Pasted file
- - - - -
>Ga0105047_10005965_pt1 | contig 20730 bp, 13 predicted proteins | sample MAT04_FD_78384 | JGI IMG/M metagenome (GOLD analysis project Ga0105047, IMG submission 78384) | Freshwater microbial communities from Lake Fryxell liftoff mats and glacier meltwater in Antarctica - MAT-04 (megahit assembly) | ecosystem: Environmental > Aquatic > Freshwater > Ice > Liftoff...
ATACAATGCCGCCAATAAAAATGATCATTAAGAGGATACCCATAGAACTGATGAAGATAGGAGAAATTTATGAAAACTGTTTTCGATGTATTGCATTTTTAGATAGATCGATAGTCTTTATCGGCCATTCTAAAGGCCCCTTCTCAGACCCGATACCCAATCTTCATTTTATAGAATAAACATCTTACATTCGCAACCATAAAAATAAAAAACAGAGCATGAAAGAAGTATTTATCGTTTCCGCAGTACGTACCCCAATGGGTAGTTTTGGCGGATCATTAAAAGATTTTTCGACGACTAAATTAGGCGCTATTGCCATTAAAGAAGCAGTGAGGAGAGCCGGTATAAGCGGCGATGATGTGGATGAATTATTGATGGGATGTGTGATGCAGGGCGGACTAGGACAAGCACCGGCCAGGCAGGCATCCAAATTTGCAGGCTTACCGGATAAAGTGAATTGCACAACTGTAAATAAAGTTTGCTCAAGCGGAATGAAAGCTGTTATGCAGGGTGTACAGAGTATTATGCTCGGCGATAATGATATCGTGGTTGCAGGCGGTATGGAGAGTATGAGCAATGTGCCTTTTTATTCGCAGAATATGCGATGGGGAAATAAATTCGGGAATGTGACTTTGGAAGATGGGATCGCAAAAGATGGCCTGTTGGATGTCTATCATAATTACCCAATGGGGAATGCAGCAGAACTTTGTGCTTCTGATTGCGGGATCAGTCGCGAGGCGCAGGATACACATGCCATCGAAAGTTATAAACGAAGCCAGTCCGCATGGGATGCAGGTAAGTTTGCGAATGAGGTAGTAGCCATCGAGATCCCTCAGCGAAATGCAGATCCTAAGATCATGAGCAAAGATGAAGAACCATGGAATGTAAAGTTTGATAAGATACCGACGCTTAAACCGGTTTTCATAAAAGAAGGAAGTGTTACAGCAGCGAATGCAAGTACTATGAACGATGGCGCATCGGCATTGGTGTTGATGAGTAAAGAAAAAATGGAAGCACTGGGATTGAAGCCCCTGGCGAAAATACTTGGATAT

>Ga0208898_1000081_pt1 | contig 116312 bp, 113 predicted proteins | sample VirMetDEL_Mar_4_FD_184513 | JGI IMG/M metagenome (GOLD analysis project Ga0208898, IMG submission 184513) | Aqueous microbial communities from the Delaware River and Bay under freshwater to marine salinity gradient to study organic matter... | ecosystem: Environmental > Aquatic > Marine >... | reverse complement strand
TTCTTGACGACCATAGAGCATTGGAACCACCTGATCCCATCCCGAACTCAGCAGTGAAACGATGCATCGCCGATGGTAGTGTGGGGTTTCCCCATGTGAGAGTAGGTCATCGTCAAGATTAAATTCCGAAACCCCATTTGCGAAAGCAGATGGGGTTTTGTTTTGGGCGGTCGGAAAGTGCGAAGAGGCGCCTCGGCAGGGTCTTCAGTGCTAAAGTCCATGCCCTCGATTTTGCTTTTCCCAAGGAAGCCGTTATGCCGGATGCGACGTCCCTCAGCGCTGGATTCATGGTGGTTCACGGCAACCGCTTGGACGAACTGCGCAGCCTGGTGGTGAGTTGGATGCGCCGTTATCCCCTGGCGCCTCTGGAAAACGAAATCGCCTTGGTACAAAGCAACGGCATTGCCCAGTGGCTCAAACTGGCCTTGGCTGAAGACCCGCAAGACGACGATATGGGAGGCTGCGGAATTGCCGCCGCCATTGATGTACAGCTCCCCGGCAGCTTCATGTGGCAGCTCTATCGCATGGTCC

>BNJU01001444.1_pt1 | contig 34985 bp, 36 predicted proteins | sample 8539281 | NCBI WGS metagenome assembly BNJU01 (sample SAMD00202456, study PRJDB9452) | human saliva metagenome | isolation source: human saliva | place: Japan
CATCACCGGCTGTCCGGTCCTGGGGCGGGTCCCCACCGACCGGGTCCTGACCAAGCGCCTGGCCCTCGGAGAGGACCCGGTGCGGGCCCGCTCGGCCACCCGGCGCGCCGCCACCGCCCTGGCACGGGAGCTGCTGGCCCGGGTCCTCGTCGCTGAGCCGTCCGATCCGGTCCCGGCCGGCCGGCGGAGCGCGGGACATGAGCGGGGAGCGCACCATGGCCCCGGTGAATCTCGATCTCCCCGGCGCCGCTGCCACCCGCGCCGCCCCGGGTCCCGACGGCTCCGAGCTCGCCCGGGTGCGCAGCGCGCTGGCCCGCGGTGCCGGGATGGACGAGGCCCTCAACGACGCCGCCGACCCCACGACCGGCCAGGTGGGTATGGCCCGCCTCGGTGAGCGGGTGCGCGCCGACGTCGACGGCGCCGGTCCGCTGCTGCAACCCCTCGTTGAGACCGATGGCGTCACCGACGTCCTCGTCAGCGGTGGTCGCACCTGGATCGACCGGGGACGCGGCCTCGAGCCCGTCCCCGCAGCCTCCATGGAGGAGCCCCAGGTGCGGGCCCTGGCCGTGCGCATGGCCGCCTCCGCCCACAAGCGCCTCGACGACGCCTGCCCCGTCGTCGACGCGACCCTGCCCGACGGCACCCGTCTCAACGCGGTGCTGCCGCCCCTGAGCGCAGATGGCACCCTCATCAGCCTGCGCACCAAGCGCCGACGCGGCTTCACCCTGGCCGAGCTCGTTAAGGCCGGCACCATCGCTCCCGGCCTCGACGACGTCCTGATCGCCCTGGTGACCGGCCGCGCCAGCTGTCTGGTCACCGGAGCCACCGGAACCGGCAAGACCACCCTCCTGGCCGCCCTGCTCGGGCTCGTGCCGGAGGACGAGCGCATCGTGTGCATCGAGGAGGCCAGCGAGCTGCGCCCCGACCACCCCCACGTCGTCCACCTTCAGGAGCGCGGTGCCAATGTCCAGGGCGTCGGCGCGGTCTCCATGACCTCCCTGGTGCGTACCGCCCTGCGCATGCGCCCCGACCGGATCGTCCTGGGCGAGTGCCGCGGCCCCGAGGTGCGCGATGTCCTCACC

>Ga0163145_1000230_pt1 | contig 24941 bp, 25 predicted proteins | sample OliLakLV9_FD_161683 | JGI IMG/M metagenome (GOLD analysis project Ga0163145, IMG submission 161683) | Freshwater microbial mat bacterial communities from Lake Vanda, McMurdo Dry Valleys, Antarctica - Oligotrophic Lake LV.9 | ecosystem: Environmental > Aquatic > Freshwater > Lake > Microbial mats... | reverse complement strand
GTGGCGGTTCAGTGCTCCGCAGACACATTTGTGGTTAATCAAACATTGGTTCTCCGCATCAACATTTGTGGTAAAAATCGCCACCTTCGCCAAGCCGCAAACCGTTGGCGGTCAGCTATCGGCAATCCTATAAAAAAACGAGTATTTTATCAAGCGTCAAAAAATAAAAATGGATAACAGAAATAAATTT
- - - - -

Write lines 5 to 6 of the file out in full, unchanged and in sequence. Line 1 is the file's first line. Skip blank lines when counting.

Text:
>BNJU01001444.1_pt1 | contig 34985 bp, 36 predicted proteins | sample 8539281 | NCBI WGS metagenome assembly BNJU01 (sample SAMD00202456, study PRJDB9452) | human saliva metagenome | isolation source: human saliva | place: Japan
CATCACCGGCTGTCCGGTCCTGGGGCGGGTCCCCACCGACCGGGTCCTGACCAAGCGCCTGGCCCTCGGAGAGGACCCGGTGCGGGCCCGCTCGGCCACCCGGCGCGCCGCCACCGCCCTGGCACGGGAGCTGCTGGCCCGGGTCCTCGTCGCTGAGCCGTCCGATCCGGTCCCGGCCGGCCGGCGGAGCGCGGGACATGAGCGGGGAGCGCACCATGGCCCCGGTGAATCTCGATCTCCCCGGCGCCGCTGCCACCCGCGCCGCCCCGGGTCCCGACGGCTCCGAGCTCGCCCGGGTGCGCAGCGCGCTGGCCCGCGGTGCCGGGATGGACGAGGCCCTCAACGACGCCGCCGACCCCACGACCGGCCAGGTGGGTATGGCCCGCCTCGGTGAGCGGGTGCGCGCCGACGTCGACGGCGCCGGTCCGCTGCTGCAACCCCTCGTTGAGACCGATGGCGTCACCGACGTCCTCGTCAGCGGTGGTCGCACCTGGATCGACCGGGGACGCGGCCTCGAGCCCGTCCCCGCAGCCTCCATGGAGGAGCCCCAGGTGCGGGCCCTGGCCGTGCGCATGGCCGCCTCCGCCCACAAGCGCCTCGACGACGCCTGCCCCGTCGTCGACGCGACCCTGCCCGACGGCACCCGTCTCAACGCGGTGCTGCCGCCCCTGAGCGCAGATGGCACCCTCATCAGCCTGCGCACCAAGCGCCGACGCGGCTTCACCCTGGCCGAGCTCGTTAAGGCCGGCACCATCGCTCCCGGCCTCGACGACGTCCTGATCGCCCTGGTGACCGGCCGCGCCAGCTGTCTGGTCACCGGAGCCACCGGAACCGGCAAGACCACCCTCCTGGCCGCCCTGCTCGGGCTCGTGCCGGAGGACGAGCGCATCGTGTGCATCGAGGAGGCCAGCGAGCTGCGCCCCGACCACCCCCACGTCGTCCACCTTCAGGAGCGCGGTGCCAATGTCCAGGGCGTCGGCGCGGTCTCCATGACCTCCCTGGTGCGTACCGCCCTGCGCATGCGCCCCGACCGGATCGTCCTGGGCGAGTGCCGCGGCCCCGAGGTGCGCGATGTCCTCACC